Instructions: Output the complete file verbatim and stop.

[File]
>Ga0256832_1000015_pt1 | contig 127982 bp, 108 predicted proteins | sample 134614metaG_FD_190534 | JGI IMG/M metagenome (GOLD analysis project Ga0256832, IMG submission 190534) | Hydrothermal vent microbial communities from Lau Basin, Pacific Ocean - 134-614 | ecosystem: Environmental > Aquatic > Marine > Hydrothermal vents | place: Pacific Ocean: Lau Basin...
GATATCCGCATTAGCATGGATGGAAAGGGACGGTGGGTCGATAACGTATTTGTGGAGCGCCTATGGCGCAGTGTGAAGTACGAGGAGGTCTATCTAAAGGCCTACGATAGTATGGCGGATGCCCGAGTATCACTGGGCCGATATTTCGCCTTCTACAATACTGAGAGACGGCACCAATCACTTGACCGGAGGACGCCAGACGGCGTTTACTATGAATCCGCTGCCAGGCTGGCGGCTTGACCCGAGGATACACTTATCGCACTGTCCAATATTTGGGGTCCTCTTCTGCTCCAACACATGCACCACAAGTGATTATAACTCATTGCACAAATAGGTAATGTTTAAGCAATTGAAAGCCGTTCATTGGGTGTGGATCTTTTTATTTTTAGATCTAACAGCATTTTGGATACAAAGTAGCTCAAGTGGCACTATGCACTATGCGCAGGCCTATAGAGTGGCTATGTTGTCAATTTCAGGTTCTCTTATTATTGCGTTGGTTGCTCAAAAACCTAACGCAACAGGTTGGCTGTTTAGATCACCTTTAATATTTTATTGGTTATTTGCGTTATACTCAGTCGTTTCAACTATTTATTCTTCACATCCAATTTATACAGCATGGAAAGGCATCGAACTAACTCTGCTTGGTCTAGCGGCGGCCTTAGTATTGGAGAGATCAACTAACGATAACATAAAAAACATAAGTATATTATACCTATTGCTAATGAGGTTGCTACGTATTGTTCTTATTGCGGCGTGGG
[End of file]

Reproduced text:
>Ga0256832_1000015_pt1 | contig 127982 bp, 108 predicted proteins | sample 134614metaG_FD_190534 | JGI IMG/M metagenome (GOLD analysis project Ga0256832, IMG submission 190534) | Hydrothermal vent microbial communities from Lau Basin, Pacific Ocean - 134-614 | ecosystem: Environmental > Aquatic > Marine > Hydrothermal vents | place: Pacific Ocean: Lau Basin...
GATATCCGCATTAGCATGGATGGAAAGGGACGGTGGGTCGATAACGTATTTGTGGAGCGCCTATGGCGCAGTGTGAAGTACGAGGAGGTCTATCTAAAGGCCTACGATAGTATGGCGGATGCCCGAGTATCACTGGGCCGATATTTCGCCTTCTACAATACTGAGAGACGGCACCAATCACTTGACCGGAGGACGCCAGACGGCGTTTACTATGAATCCGCTGCCAGGCTGGCGGCTTGACCCGAGGATACACTTATCGCACTGTCCAATATTTGGGGTCCTCTTCTGCTCCAACACATGCACCACAAGTGATTATAACTCATTGCACAAATAGGTAATGTTTAAGCAATTGAAAGCCGTTCATTGGGTGTGGATCTTTTTATTTTTAGATCTAACAGCATTTTGGATACAAAGTAGCTCAAGTGGCACTATGCACTATGCGCAGGCCTATAGAGTGGCTATGTTGTCAATTTCAGGTTCTCTTATTATTGCGTTGGTTGCTCAAAAACCTAACGCAACAGGTTGGCTGTTTAGATCACCTTTAATATTTTATTGGTTATTTGCGTTATACTCAGTCGTTTCAACTATTTATTCTTCACATCCAATTTATACAGCATGGAAAGGCATCGAACTAACTCTGCTTGGTCTAGCGGCGGCCTTAGTATTGGAGAGATCAACTAACGATAACATAAAAAACATAAGTATATTATACCTATTGCTAATGAGGTTGCTACGTATTGTTCTTATTGCGGCGTGGG